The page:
Beneath a Meth Moon
Nancy Paulsen Books: 189 pp., $16.99, ages 12 and up
If there's any common thread among drug addicts, it's an aversion to feeling uncomfortable emotions. The cause of the emotion is unimportant. What matters is the individual's inability to deal with it healthily.
This unsettling cause-and-effect pairing has long been a theme in the ever-expanding young adult canon, but it gets a timely makeover in "Beneath a Meth Moon." The latest teen novel from National Book Award honoree Jacqueline Woodson fuses the devastation of Hurricane Katrina with a 15-year-old's meth addiction. Described as an "elegy" on its title page, the novel mourns the drowning of a young woman's mother and grandmother and the narrator's unwitting embrace of methamphetamines as a result.
In less talented hands, such a concept with a one-two punch could easily be dismissed as sensationalism, but Woodson handles each aspect of her story with compassion and lyricism. Fifteen-year-old Laurel may not fully understand or even feel her sorrow, but Woodson channels it for her in a tone that explains without condescension.
Told in a pastiche of flashbacks from Laurel's point of view, the book embraces the advice of a rehab counselor to "go backward. And don't stop when it gets painful." Those same sentences apply to Woodson's construction of "Beneath a Meth Moon," which begins with the story's conclusion: A successfully rehabbed Laurel prepares to recount her struggles.
The book then skips to Laurel's panhandling days — when meth becomes her everything, replacing the need for food, shelter, clothing, even love — after she stole her father's money, got caught and ran away to live in an abandoned hardware store.
"Beneath a Meth Moon" is decidedly nonlinear, but it makes its own logic. Individual vignettes are presented as back story, raising questions that are later answered with other, more telling vignettes about what happened before Laurel's "whole life got washed away" with the hurricane, and after — when she was homeless, then hospitalized. The effect is a book that reads like a paint-by-numbers artwork with a basic template that is eventually colored in.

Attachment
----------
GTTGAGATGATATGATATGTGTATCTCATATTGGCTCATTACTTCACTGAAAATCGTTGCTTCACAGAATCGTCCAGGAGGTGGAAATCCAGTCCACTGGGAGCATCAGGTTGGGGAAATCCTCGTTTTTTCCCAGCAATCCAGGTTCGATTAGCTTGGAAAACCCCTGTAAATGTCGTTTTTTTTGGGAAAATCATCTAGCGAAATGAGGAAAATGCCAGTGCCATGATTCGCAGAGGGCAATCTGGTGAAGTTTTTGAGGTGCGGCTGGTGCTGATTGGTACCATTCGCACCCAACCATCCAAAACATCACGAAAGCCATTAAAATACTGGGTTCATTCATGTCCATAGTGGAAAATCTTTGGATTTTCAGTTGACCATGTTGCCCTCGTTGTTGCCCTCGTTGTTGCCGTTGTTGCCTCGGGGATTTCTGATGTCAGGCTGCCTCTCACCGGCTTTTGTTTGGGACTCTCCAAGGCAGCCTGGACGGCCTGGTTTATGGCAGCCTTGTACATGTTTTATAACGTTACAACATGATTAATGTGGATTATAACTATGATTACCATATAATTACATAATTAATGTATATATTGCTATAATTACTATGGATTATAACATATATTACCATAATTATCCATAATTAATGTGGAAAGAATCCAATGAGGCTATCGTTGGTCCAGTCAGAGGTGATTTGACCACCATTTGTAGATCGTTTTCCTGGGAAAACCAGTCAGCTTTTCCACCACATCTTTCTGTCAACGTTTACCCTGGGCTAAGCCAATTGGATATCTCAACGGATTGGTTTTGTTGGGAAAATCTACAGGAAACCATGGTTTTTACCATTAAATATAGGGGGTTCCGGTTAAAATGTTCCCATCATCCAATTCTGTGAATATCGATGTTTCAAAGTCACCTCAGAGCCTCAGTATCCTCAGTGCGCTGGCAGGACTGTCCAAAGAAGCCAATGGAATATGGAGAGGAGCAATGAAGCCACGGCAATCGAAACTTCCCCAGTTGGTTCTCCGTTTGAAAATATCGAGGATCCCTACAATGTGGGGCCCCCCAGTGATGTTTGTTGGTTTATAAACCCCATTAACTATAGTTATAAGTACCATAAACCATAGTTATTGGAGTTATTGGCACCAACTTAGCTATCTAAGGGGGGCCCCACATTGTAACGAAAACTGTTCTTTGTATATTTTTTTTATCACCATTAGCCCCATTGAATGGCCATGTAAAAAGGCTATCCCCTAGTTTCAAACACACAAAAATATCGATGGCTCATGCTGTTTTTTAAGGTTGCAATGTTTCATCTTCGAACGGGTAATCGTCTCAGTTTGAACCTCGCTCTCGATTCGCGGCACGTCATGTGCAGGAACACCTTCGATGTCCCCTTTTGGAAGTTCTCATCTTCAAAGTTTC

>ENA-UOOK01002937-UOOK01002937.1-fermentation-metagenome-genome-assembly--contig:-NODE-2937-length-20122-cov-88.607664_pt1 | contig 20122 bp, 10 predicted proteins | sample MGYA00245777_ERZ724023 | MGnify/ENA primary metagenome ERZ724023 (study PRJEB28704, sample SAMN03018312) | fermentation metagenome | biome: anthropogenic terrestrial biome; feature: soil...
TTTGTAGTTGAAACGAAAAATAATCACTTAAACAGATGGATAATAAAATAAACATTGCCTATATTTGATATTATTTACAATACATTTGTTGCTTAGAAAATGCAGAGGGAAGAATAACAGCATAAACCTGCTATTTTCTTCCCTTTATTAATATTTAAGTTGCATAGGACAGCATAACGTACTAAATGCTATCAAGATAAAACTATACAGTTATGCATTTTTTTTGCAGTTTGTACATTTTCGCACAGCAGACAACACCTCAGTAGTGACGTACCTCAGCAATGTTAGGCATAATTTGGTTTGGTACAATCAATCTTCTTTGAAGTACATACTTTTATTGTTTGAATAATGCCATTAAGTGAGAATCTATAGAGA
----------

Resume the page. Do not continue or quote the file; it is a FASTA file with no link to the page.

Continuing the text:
It is both surprising, and surprisingly relatable, that Laurel had been a cheerleader and that the person who first got her hooked on the drug was the co-captain of her school's basketball team. Choosing such athletically oriented, popular high school characters underscores the pernicious reach of meth — the second-most-abused illicit drug in the world after marijuana.
Woodson does not shy from the details of meth use. In writing that distills individual scenes to their emotional essence, she details the exhilarating sensations of sniffing the powder behind a 7-Eleven for the first time, the manic energy, the amplification of her attraction to and attention from the boy who initiated their relationship with the question "You like to party?"
Woodson then tracks Laurel's casual use through to its addictive and debilitating conclusion, when Laurel's want becomes a need and her body rebels with incessant itchiness, aching and acne.
Gritty as the subject matter is, readers know from the very beginning that Laurel finds her way through this mess to the other side. The catalyst for this change is a tough-love stranger whose words reach her in a way that her best friend's and father's didn't. As Laurel comes to realize, "It's a long walk away from meth," but it can be done. "Beneath a Meth Moon" invites readers to walk that long road with her in a story told with heart and hope.